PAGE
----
If you’ve gone into any health stores or vegetarian restaurants recently, or seen any pictures of a cup filled with green liquid on Instagram accompanied by the hashtag #DrinkYourGreens, you may be wondering why suddenly everyone and their mother is obsessed with green juices and smoothies. What exactly are these concoctions? Why are they the color of Mike Wazowski from Monsters, Inc.? Are they as healthy as they’re cracked up to be? And do they taste as gross as they look? Whether you’re new to the green scene or a seasoned cucumber-kale-wheatgrass veteran, we’ve got the answers to all those questions and more.
What are green smoothies and juices?
Well, the name pretty much gives it away—they are smoothies and juices that are green! More specifically, these drinks are made from fresh vegetables, and sometimes fruits, too. What gives these drinks their green hue is typically a nutrient-dense leafy green such as spinach, kale, or romaine—or all of the above. Other green vegetables that are often found in the mix are celery, cucumber, parsley, and wheatgrass, but really any veggie that can be juiced or blended could be added.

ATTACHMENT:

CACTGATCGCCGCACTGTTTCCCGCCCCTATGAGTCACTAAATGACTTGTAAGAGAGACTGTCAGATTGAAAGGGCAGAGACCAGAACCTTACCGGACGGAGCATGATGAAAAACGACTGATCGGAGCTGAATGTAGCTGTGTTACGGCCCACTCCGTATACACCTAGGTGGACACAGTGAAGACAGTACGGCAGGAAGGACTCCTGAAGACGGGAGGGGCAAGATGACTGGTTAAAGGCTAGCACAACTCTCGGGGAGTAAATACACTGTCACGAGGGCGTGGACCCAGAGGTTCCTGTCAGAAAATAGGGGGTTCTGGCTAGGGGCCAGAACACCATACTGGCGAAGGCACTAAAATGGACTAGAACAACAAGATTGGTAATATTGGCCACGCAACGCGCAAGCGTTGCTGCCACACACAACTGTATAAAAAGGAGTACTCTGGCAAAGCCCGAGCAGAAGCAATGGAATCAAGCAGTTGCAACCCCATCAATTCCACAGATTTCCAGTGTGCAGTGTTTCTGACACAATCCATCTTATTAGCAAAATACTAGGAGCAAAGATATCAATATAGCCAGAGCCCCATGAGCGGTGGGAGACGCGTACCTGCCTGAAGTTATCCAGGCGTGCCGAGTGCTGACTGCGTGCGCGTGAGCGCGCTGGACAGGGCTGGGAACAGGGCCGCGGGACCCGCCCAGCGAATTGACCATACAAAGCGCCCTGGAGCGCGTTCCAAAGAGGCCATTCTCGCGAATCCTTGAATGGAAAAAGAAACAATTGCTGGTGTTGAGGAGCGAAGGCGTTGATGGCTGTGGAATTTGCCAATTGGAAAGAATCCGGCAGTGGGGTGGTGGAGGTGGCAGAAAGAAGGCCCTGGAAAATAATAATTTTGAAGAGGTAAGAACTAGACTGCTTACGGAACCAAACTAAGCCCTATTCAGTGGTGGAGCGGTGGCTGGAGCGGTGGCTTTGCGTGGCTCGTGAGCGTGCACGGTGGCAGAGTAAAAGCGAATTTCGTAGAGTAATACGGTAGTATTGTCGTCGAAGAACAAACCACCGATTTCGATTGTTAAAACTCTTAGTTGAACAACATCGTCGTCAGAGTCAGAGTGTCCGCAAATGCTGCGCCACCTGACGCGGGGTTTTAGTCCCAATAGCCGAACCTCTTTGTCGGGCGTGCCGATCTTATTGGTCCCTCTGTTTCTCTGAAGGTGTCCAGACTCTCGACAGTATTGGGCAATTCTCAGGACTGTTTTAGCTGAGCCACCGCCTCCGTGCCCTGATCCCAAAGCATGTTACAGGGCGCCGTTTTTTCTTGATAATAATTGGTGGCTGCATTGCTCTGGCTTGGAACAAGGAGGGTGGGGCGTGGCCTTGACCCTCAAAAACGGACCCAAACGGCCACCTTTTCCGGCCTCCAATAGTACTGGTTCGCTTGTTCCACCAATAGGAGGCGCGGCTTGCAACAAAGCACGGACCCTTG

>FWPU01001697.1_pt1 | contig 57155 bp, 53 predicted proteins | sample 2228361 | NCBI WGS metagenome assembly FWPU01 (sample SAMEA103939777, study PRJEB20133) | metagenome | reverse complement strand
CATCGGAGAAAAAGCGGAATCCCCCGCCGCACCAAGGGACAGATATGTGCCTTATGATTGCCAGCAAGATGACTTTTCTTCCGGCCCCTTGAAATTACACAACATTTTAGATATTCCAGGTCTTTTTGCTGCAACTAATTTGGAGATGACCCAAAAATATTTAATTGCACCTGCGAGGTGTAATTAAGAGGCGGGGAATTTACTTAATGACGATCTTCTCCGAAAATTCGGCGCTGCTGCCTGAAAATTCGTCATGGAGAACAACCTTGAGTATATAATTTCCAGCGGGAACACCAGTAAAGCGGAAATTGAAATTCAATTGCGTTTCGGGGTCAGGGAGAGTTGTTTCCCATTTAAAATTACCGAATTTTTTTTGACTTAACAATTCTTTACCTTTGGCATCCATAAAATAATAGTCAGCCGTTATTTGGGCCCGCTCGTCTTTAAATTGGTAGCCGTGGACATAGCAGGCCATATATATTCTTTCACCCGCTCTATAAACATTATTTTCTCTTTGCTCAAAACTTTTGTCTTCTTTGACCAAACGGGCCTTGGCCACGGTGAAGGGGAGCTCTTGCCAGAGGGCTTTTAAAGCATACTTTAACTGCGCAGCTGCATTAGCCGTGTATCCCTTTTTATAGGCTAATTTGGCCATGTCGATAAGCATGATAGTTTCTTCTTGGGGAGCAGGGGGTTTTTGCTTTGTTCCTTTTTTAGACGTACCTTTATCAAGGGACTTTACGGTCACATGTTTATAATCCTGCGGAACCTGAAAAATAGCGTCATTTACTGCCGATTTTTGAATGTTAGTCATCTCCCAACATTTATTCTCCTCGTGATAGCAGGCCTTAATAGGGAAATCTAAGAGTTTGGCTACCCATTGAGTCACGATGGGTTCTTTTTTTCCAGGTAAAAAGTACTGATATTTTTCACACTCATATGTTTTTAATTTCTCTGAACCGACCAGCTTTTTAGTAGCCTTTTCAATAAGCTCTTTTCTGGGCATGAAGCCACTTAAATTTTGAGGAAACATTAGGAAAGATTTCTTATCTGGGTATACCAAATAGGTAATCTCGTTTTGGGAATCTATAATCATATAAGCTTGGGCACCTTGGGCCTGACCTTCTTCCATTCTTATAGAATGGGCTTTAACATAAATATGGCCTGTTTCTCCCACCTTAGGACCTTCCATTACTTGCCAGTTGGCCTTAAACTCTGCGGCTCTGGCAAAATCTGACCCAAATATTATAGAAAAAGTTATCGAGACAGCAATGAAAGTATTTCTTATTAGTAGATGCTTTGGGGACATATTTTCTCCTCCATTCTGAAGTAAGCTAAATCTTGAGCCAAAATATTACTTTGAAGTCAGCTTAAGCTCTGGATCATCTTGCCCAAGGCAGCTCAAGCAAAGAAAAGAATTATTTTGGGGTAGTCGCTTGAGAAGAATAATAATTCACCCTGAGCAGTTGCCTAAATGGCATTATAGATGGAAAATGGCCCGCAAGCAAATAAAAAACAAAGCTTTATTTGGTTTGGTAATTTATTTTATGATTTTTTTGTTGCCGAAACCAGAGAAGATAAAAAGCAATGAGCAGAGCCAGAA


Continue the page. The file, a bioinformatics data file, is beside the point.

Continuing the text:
On that note, the difference between a green smoothie and a green juice is that smoothies are made using a blender while juices are made from a juicer. Smoothies include the whole vegetable and fruit (pulp, skin, etc.) and possibly other ingredients such as juice, milk, or yogurt. Juices, on the other hand, are just straight up juice extracted from fresh vegetables and fruits.
Are they good for you?
The nutritional value and health benefits of a green juice or smoothie completely depend on the ingredients used. If the drink is made purely of fruits and vegetables—meaning no added sugar or funky chemicals and preservatives—then it is good for you for all the same reasons that the fruits and vegetables themselves are good for you. In other words: they provide an array of vitamins, minerals, healthy nutrients, and antioxidants that pack benefits for your body (inside and out), mood, and well-being.